You have worked hard and decided to make a huge investment regarding your time, finances, and energy, to start a company. The very last thing you want is to expose yourself and/or your personal assets to unwanted and unnecessary liability. Therefore, you need to protect yourself from liability by following certain "corporate formalities," whether you have formed an LLC or a corporation.
In Georgia, by law, a corporation is considered a person. When you formed your company, you created a "corporate veil," a person that stands between your personal assets and your business. It's important to maintain this veil (person) as a shield against personal liability for actions taken by the company (the person you created). Maintaining the veil however is more than just forming the business entity and registering with the state.
If you act appropriately, the corporation (person) you created should be solely responsible for corporate debts incurred, not you. You MUST, however, adhere to certain conduct.
The first thing you will need to do is to be very careful about separating your personal assets from the company's assets. Set up different bank accounts and credit cards. Failing to separate assets is the most common mistake small business owners make. Do not pay personal bills from the company's accounts, and vice versa. This is especially important where the company has only one member or shareholder.
Georgia courts have found that an owner who commingles resources is using the company as an alter-ego, and held the owner personally liable for actions taken by the company.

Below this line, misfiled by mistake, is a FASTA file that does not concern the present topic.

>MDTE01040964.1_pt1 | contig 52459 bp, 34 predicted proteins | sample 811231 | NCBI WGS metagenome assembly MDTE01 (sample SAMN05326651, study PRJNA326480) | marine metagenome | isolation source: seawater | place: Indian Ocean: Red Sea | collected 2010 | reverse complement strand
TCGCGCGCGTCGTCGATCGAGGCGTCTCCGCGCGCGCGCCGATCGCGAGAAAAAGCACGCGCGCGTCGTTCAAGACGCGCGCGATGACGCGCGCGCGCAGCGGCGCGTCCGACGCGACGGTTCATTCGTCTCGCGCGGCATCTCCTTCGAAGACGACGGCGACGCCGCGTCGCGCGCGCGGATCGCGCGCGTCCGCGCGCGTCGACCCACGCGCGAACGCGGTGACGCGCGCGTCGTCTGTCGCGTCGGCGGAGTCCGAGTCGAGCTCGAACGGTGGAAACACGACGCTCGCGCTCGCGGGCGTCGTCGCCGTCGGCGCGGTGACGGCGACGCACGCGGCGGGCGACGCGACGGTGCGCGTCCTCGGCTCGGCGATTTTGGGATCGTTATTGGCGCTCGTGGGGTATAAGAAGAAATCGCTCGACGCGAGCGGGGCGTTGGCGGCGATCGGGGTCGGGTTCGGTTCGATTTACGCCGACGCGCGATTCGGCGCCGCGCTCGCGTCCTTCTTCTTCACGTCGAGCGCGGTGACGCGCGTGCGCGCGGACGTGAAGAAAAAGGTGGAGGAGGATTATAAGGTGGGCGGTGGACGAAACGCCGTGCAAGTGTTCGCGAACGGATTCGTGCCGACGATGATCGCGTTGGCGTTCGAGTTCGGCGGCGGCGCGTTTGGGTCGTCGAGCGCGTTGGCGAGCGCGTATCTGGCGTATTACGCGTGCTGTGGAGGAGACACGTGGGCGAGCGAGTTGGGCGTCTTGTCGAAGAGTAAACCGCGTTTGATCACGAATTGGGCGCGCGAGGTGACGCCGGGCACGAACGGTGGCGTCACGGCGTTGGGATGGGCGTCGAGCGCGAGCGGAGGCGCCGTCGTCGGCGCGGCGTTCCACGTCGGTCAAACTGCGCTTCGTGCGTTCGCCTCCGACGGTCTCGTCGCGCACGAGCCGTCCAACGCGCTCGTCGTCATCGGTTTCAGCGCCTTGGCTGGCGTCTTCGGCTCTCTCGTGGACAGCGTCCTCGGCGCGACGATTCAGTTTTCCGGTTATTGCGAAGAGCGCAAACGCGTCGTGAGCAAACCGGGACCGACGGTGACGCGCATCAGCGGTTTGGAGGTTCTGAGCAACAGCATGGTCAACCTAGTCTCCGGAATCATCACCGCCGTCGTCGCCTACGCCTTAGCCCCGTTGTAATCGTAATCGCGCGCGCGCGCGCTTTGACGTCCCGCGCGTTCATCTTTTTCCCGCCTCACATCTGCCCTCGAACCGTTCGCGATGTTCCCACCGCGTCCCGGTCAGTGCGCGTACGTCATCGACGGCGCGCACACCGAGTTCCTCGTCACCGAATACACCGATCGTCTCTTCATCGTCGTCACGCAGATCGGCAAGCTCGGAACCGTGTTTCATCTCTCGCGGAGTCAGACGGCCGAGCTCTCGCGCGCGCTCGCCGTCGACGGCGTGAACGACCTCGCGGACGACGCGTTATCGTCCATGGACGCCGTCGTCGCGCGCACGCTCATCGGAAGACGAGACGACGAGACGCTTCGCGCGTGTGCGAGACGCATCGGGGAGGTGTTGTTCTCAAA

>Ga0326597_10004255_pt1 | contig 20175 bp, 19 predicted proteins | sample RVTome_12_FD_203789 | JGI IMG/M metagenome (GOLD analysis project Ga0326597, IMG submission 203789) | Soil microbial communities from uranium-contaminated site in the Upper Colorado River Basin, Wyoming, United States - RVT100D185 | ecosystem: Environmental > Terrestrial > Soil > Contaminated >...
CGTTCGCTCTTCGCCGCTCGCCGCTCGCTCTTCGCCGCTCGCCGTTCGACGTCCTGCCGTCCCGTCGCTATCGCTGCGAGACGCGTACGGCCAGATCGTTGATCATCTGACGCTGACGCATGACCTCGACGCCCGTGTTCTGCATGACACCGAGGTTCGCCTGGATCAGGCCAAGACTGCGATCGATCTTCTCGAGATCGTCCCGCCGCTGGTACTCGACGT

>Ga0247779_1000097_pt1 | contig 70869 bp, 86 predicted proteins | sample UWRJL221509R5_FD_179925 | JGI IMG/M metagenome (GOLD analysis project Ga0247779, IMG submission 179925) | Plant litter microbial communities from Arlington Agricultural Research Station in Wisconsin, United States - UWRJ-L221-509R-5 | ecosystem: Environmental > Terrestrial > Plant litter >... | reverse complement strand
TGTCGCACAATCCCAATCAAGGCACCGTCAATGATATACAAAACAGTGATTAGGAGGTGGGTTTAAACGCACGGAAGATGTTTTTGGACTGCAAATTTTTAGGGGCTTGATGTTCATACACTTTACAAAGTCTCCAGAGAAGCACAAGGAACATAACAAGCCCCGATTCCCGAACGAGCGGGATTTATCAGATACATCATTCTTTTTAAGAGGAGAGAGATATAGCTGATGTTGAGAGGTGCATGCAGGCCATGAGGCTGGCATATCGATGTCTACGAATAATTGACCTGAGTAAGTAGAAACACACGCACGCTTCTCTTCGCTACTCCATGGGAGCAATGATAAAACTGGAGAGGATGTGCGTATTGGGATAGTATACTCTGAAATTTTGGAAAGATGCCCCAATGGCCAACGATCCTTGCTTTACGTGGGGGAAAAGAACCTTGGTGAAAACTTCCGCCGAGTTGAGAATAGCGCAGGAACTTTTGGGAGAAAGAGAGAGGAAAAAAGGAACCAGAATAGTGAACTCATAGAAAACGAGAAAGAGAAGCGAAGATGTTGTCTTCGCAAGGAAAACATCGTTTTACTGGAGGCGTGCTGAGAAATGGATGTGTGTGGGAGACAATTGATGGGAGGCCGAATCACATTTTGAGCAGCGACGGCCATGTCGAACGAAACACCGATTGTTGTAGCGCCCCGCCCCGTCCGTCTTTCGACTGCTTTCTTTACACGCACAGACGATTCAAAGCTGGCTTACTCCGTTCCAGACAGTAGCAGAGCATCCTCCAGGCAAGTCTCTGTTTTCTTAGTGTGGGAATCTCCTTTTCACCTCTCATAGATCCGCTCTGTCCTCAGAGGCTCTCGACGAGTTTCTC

There are several other formalities that must be observed to preserve the shield against personal liability:
1. Hold annual shareholder or member, and board of director meetings;
2. Keep accurate corporate records (meeting minutes and accounting records);
3. Keep a close eye on the payment of dividends - do not pay out excessive dividends which leave the company undercapitalized.
It is fairly easy to make sure your business is separate from your personal life. The most important things to remember are: (1) follow all requirements set out by the state's corporations code (file annually as required; have regular meetings for important transactions and annual meetings are required by the state; keep detailed meeting notes; and keep accurate accounting records); and (2) do not use the company as a facade for your individual dealings. The company's business should be completely separate from your own; do not mix your assets and dealings with those of the business.
Again, simply forming a business entity with the Secretary of State and nothing more will not protect you against liability for actions taken by the company. It is just not worth the risk to not take some simple actions to protect your personal assets. you need a experienced, good attorney to help you set up your corporation properly. You have come this far, so not short yourself because you could be hurting your overall dream.
Contact Williams Oinonen LLC for more information about how you can protect your assets.